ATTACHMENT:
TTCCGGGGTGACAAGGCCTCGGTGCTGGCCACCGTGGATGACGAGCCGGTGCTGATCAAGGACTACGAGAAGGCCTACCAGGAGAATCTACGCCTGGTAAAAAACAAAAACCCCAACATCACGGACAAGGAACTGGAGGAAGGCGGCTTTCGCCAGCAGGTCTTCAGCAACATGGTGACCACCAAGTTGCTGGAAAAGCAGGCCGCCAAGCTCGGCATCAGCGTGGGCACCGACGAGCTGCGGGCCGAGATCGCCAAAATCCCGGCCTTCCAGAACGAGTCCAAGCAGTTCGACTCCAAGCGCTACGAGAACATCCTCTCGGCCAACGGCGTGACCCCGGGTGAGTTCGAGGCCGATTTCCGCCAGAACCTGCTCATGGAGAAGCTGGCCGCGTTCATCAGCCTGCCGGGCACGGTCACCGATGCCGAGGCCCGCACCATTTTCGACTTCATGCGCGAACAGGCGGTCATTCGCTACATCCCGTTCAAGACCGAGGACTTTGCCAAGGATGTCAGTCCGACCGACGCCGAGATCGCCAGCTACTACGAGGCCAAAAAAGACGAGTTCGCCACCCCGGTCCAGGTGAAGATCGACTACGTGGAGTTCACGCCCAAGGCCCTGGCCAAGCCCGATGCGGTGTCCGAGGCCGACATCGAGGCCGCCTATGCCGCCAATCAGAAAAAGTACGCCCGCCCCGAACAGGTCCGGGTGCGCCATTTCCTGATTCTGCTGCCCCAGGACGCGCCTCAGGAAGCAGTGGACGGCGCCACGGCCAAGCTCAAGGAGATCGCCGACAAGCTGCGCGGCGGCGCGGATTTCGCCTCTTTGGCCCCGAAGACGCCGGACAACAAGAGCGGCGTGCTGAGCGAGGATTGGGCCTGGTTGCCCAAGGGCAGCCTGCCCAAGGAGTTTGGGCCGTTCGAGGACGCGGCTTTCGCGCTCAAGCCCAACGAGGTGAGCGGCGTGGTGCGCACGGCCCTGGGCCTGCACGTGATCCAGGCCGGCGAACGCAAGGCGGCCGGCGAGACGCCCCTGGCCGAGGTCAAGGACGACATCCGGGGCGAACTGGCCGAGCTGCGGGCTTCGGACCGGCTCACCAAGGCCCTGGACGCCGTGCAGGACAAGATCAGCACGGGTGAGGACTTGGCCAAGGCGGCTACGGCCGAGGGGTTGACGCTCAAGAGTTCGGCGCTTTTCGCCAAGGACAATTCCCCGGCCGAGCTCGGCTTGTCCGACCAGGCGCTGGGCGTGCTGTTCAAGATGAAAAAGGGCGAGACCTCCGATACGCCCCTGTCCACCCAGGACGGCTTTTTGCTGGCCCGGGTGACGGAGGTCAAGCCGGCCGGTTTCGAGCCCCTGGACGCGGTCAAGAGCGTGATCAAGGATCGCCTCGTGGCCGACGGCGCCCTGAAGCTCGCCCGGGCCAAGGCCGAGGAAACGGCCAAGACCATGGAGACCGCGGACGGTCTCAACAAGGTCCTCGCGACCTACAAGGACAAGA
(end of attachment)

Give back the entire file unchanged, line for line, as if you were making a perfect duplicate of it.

TTCCGGGGTGACAAGGCCTCGGTGCTGGCCACCGTGGATGACGAGCCGGTGCTGATCAAGGACTACGAGAAGGCCTACCAGGAGAATCTACGCCTGGTAAAAAACAAAAACCCCAACATCACGGACAAGGAACTGGAGGAAGGCGGCTTTCGCCAGCAGGTCTTCAGCAACATGGTGACCACCAAGTTGCTGGAAAAGCAGGCCGCCAAGCTCGGCATCAGCGTGGGCACCGACGAGCTGCGGGCCGAGATCGCCAAAATCCCGGCCTTCCAGAACGAGTCCAAGCAGTTCGACTCCAAGCGCTACGAGAACATCCTCTCGGCCAACGGCGTGACCCCGGGTGAGTTCGAGGCCGATTTCCGCCAGAACCTGCTCATGGAGAAGCTGGCCGCGTTCATCAGCCTGCCGGGCACGGTCACCGATGCCGAGGCCCGCACCATTTTCGACTTCATGCGCGAACAGGCGGTCATTCGCTACATCCCGTTCAAGACCGAGGACTTTGCCAAGGATGTCAGTCCGACCGACGCCGAGATCGCCAGCTACTACGAGGCCAAAAAAGACGAGTTCGCCACCCCGGTCCAGGTGAAGATCGACTACGTGGAGTTCACGCCCAAGGCCCTGGCCAAGCCCGATGCGGTGTCCGAGGCCGACATCGAGGCCGCCTATGCCGCCAATCAGAAAAAGTACGCCCGCCCCGAACAGGTCCGGGTGCGCCATTTCCTGATTCTGCTGCCCCAGGACGCGCCTCAGGAAGCAGTGGACGGCGCCACGGCCAAGCTCAAGGAGATCGCCGACAAGCTGCGCGGCGGCGCGGATTTCGCCTCTTTGGCCCCGAAGACGCCGGACAACAAGAGCGGCGTGCTGAGCGAGGATTGGGCCTGGTTGCCCAAGGGCAGCCTGCCCAAGGAGTTTGGGCCGTTCGAGGACGCGGCTTTCGCGCTCAAGCCCAACGAGGTGAGCGGCGTGGTGCGCACGGCCCTGGGCCTGCACGTGATCCAGGCCGGCGAACGCAAGGCGGCCGGCGAGACGCCCCTGGCCGAGGTCAAGGACGACATCCGGGGCGAACTGGCCGAGCTGCGGGCTTCGGACCGGCTCACCAAGGCCCTGGACGCCGTGCAGGACAAGATCAGCACGGGTGAGGACTTGGCCAAGGCGGCTACGGCCGAGGGGTTGACGCTCAAGAGTTCGGCGCTTTTCGCCAAGGACAATTCCCCGGCCGAGCTCGGCTTGTCCGACCAGGCGCTGGGCGTGCTGTTCAAGATGAAAAAGGGCGAGACCTCCGATACGCCCCTGTCCACCCAGGACGGCTTTTTGCTGGCCCGGGTGACGGAGGTCAAGCCGGCCGGTTTCGAGCCCCTGGACGCGGTCAAGAGCGTGATCAAGGATCGCCTCGTGGCCGACGGCGCCCTGAAGCTCGCCCGGGCCAAGGCCGAGGAAACGGCCAAGACCATGGAGACCGCGGACGGTCTCAACAAGGTCCTCGCGACCTACAAGGACAAGA